The heartiest of musical appetites will be satisfied during two upcoming choral concerts at York University on Nov. 29 and 30 – a celebration in song extolling the glory of the human voice.
On Monday, Nov. 29, the York University Concert Choir, directed by York Professor Lisette Canton (left) and accompanied by George Brough, will raise their voices in a spirited rendition of two large, compelling choral masterpieces – Fauré’s Requiem and Mozart’s Vespers.
Few things stir the soul as deeply as French composer Gabriel Fauré’s Requiem. Rather than focusing on a theme of fire and brimstone judgment, Fauré’s Requiem celebrates death as a joyful deliverance beyond the grave.
The 110-voice York choir will perform three movements of Mozart’s Vesperae Solennes De Confessore – dixit, laudate dominium and laudate pueri. The student soloists featured in this performance are sopranos Vania Chan, Jennifer Corless and Vanessa Launch; mezzo-soprano Nichea Barry; tenor Timothée Gourdon; and Asher Smith and Patrick Twaddle, bass.
Canton joined the faculty in the Department of Music at York University earlier this year. In addition to her teaching responsibilities at York, Canton is a choral and orchestral conductor, as well as a vocal coach and technician. She has recorded for CBC radio and television, and has guest-conducted for numerous ensembles in Canada and the United States. The founder and artistic director of the internationally-acclaimed Ottawa Bach Choir, she served on the national jury of the CBC/Radio-Canada Choral Competition for Amateur Choirs in 2004.
On Tuesday, Nov. 30, the public can indulge themselves in The High Voice: From Medieval to Modern, a concert featuring the 60-voice York University Women’s Choir directed by York Professor Stephanie Martin (left), with George Brough on piano and guest artist Mary-Katherine Finch on cello.
The program opens with medieval music: Gregorian chant, a piece depicting an ecstatic vision, and an ancient round dance. The choir will then segue into a set of lullabies drawing from many traditions, including J.S. Bach’s Christmas Oratorio, a piece set in three different Native Canadian languages, and several songs by Canadian composers Eleanor Daley and Keith Hammel.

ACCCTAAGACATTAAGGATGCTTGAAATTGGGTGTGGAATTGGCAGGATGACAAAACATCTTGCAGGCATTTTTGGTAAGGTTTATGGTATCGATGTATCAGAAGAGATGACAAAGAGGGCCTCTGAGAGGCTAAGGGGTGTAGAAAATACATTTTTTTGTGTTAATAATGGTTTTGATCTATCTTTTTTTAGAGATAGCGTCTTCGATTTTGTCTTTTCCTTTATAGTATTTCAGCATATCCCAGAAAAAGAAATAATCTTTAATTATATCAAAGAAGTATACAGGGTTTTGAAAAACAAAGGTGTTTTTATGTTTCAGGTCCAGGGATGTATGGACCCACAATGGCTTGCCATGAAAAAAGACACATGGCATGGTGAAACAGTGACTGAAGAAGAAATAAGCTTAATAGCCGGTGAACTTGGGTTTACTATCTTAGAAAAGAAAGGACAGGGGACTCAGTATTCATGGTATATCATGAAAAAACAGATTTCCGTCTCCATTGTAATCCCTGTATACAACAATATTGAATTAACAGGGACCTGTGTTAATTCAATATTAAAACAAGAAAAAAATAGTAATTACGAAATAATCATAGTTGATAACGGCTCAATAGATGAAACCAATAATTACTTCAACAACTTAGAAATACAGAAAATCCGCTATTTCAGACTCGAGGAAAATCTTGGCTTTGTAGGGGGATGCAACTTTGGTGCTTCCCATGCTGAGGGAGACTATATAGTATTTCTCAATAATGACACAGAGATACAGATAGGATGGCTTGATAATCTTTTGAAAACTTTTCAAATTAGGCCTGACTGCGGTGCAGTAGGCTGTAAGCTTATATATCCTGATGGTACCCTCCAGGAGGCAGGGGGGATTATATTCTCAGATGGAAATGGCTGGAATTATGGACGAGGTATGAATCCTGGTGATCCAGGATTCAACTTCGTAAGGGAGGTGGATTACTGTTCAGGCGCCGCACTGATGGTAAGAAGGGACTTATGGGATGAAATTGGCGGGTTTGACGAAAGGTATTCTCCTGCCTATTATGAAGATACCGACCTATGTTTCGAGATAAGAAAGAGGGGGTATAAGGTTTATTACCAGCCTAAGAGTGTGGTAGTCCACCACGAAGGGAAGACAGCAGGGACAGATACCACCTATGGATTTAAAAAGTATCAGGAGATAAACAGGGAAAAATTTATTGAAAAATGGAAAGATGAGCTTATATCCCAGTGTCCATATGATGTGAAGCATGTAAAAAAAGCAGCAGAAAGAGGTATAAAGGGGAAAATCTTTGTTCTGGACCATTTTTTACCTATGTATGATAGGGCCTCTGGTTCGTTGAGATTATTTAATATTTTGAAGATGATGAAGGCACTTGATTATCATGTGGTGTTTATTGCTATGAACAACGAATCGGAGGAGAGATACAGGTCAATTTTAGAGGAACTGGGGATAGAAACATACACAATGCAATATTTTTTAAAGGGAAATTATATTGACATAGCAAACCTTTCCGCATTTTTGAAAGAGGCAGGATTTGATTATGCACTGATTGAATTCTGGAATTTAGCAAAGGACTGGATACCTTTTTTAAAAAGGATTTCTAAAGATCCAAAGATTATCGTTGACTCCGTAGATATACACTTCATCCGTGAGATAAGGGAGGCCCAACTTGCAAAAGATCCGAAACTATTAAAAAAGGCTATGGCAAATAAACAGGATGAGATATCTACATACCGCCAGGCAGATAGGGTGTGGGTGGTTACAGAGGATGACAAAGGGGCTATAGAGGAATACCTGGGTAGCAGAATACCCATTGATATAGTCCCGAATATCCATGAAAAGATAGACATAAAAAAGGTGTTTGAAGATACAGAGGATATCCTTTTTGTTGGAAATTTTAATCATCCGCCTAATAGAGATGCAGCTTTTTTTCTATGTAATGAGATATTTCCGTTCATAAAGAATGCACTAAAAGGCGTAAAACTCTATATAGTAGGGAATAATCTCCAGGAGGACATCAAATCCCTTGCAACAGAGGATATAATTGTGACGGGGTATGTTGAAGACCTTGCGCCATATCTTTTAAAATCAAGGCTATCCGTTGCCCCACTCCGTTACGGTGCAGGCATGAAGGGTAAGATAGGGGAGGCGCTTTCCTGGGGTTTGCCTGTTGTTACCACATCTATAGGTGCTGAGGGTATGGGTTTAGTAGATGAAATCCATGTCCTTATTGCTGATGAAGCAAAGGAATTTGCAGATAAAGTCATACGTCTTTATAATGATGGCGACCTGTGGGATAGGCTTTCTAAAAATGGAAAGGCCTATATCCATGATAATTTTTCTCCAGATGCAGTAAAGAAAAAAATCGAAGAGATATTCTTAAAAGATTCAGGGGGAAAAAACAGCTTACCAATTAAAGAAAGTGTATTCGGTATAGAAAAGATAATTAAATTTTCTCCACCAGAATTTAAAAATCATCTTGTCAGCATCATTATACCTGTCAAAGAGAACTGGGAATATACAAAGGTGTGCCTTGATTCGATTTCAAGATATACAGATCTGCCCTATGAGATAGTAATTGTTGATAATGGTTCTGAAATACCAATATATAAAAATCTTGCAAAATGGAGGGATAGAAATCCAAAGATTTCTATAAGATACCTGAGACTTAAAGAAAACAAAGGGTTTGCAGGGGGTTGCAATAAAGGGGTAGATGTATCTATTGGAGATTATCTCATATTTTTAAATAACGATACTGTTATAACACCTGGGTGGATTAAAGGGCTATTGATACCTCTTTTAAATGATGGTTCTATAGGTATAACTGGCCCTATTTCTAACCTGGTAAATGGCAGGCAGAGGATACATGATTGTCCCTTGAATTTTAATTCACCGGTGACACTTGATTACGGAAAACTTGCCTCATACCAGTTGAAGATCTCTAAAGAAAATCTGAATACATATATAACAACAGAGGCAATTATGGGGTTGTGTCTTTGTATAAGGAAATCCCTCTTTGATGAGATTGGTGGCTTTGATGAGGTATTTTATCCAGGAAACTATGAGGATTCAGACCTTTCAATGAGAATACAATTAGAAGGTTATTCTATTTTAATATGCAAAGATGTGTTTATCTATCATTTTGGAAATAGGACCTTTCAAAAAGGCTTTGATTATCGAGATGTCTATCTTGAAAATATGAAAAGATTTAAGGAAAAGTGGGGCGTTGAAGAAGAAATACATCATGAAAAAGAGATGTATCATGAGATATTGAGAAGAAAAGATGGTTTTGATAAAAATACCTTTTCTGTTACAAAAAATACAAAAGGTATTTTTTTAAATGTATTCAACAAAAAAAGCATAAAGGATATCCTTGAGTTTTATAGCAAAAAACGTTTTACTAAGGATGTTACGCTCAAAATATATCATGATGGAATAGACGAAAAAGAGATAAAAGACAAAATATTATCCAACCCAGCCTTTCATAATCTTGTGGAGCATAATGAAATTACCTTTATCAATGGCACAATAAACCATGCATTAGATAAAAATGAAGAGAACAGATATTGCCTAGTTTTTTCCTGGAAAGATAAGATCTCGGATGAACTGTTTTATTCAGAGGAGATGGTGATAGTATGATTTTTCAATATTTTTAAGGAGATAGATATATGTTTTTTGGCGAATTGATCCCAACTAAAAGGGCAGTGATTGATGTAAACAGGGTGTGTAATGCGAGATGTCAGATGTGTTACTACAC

These performances will be followed by mountain ballads derived from Appalachian folk songs brought from the old world by the first European settlers. The concert closes on a rousing note with several ale house rounds, toasting everything and anything profusely, of course.
Martin joined the faculty in York University’s Music Department this year, following 11 years as music director at Calvin Presbyterian Church, Toronto. In addition to her teaching responsibilities at York, she conducts Toronto’s 85-voice oratorio choir Pax Christi Chorale. The recipient of the Lillian Forsythe Award for excellence in church music and the Leslie Bell Prize for choral conducting, Martin has toured Eastern Europe and China as assistant conductor to Howard Dyck with Consort Caritatis. Former harpsichordist with the Arbor Oak Trio, she is a frequent guest performer with I FURIOSI baroque ensemble and The Toronto Consort. She is also a published composer and arranger and performs with Recordare Ensemble.
The concerts of the York University Concert Choir and the York University Women’s Choir will take place in the McLaughlin Performance Hall, 050 McLaughlin College, on the Keele campus, beginning at 7:30pm. Admission is $10; $5 for students and seniors. For more information, call 416-736-5186.
This story was submitted to YFile by Mary-Lou Schagena, communications, Faculty of Fine Arts.